Wednesday, July 23, 2008

Generally Speaking

It's hard being right, it really is.

Not so hard as being wrong, but people who are often wrong usually don't know it. Most of them aren't bright enough. So maybe overall it's easier being wrong a lot. Maybe even most of the time. Because if you are you can't tell anyway.

Can't tell left from right, up from down, inside from outside, fur from feathers. Notice the worst singers auditioning for "American Idol". Or the worst of anyone trying to do anything. They can't tell how bad they are because part of being bad is being so bad that you have no clue whatsoever. It's been proven by science.

Being right is frustrating but satisfying.

Frustrating because people don't give a flying fork. Tell someone where they're wrong and they'll turn on you faster than a pit bull on a baby. No perspective. Except the one that says my idea is right because it floated through my brain and if you prove it's wrong then I will have to hate you. Because you are wrong to tell me something like that. Where are your manners, fool?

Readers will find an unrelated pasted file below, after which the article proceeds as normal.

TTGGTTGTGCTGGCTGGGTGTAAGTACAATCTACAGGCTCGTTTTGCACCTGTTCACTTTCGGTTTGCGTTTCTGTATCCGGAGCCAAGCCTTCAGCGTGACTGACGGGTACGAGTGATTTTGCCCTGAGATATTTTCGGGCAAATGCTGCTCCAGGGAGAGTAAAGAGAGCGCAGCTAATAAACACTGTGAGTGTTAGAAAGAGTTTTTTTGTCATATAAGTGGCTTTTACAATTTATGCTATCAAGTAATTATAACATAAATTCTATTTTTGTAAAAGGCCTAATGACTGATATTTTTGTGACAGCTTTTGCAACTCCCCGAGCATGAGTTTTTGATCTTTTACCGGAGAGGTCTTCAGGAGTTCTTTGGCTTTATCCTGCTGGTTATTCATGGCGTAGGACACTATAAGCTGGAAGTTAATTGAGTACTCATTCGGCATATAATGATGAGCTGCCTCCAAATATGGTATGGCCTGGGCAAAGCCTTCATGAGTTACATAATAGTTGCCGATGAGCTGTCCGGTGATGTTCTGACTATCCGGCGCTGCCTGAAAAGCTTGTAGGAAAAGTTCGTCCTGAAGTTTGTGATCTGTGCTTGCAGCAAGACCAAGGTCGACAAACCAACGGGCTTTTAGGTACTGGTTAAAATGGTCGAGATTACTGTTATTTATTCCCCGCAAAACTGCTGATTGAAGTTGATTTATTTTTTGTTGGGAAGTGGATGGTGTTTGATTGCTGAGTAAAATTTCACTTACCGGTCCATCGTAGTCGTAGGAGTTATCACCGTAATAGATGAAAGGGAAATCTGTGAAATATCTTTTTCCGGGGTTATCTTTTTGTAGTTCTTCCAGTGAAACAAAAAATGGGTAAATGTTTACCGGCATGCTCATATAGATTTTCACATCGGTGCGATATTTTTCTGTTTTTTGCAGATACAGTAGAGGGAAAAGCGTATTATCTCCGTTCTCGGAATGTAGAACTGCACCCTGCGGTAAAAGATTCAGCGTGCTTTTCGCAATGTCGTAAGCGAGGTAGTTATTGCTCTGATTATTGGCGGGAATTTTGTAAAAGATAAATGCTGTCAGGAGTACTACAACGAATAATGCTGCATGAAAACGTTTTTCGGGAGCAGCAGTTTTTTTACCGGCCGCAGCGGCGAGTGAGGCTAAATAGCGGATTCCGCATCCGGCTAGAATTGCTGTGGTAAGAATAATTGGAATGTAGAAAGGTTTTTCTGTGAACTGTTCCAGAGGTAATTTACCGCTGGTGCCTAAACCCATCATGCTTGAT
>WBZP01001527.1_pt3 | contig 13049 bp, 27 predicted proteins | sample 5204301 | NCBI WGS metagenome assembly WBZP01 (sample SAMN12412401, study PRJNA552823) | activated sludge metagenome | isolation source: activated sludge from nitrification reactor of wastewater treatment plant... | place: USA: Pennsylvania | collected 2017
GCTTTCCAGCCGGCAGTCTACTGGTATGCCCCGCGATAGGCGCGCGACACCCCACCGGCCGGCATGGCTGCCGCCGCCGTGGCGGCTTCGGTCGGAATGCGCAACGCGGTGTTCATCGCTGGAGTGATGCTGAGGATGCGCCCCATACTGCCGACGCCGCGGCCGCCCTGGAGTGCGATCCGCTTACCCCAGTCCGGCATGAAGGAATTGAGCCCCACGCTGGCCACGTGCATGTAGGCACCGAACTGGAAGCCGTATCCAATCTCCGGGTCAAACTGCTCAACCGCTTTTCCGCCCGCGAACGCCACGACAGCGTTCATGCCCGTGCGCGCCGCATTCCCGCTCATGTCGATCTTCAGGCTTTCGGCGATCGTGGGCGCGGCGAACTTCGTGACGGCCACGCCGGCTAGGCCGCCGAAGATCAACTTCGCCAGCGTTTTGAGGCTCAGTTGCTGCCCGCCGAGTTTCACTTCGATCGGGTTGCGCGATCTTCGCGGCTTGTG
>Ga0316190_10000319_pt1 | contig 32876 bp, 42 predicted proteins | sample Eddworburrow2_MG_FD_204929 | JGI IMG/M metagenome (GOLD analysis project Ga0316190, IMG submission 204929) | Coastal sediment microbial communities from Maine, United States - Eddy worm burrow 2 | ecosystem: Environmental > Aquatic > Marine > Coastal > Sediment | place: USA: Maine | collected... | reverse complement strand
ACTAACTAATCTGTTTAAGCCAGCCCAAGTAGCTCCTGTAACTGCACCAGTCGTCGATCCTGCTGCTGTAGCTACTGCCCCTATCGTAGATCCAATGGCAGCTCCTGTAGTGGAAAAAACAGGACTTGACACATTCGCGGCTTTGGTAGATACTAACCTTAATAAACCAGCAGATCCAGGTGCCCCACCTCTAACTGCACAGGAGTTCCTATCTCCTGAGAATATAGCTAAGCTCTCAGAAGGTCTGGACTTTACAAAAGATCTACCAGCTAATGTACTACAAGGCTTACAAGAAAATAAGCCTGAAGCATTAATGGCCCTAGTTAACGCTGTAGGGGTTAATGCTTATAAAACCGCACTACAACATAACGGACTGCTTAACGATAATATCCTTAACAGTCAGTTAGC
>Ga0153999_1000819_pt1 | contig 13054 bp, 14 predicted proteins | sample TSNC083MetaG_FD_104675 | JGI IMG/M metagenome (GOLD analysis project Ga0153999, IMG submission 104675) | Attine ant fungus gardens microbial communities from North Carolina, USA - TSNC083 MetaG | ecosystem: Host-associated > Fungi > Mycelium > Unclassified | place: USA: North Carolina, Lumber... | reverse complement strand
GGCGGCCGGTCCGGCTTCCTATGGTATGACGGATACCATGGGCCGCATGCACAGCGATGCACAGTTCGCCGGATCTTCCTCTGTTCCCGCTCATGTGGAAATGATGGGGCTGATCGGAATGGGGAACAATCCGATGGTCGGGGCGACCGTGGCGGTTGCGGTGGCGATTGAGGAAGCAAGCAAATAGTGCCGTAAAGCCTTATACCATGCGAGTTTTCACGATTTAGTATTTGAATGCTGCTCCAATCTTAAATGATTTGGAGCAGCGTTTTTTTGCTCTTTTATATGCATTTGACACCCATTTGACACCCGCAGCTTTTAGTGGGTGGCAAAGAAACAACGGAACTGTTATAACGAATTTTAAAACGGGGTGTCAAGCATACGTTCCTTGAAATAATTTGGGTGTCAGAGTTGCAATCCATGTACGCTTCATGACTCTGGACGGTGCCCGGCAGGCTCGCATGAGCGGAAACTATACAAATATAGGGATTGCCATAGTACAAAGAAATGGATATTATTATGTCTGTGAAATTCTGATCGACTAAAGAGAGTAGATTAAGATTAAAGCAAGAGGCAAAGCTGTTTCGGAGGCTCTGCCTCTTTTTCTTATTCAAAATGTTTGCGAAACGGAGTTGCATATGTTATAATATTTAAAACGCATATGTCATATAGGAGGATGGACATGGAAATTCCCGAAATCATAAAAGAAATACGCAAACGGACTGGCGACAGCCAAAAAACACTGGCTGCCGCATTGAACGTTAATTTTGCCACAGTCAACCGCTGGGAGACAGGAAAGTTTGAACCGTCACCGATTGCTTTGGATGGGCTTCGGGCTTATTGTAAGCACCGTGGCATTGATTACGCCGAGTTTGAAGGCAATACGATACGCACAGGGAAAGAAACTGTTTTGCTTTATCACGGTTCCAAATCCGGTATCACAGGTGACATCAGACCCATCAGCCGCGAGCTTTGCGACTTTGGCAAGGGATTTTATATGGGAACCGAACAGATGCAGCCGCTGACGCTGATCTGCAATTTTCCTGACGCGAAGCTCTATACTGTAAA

So cool.

In that vein I recently heard a brief interview with a Hispanic woman who was virulently against Barack Obama. Her reasoning was that he had repudiated the statements of a longtime pastor and had parted ways with the man. Therefore, in her mind, he was faithless since she stood by the Roman Catholic Church no matter what evil might be perpetrated by some of its staff, and he wasn't doing the same.

OK so far, if she really wants to go there. None of my business. But then she said that if he would do a thing like that he would also lie about his true religion and therefore he was really an anti-American terrorist Muslim. In secret. And she hated him for that. Which is a prime example of both being wrong and being stupid.

I'm really not political. At all. It's part of being right.

If you are political then you are about power. About having power, or wanting it, or wanting to be near it, or wanting someone you think deserves it to then have it. But you don't get to be right. Because being right gets in the way. Being right means that you have to work to understand things, think them through, and often rule against yourself. In politics you never give an inch. Unless you give an inch today to become a snake in the grass and take a mile tomorrow.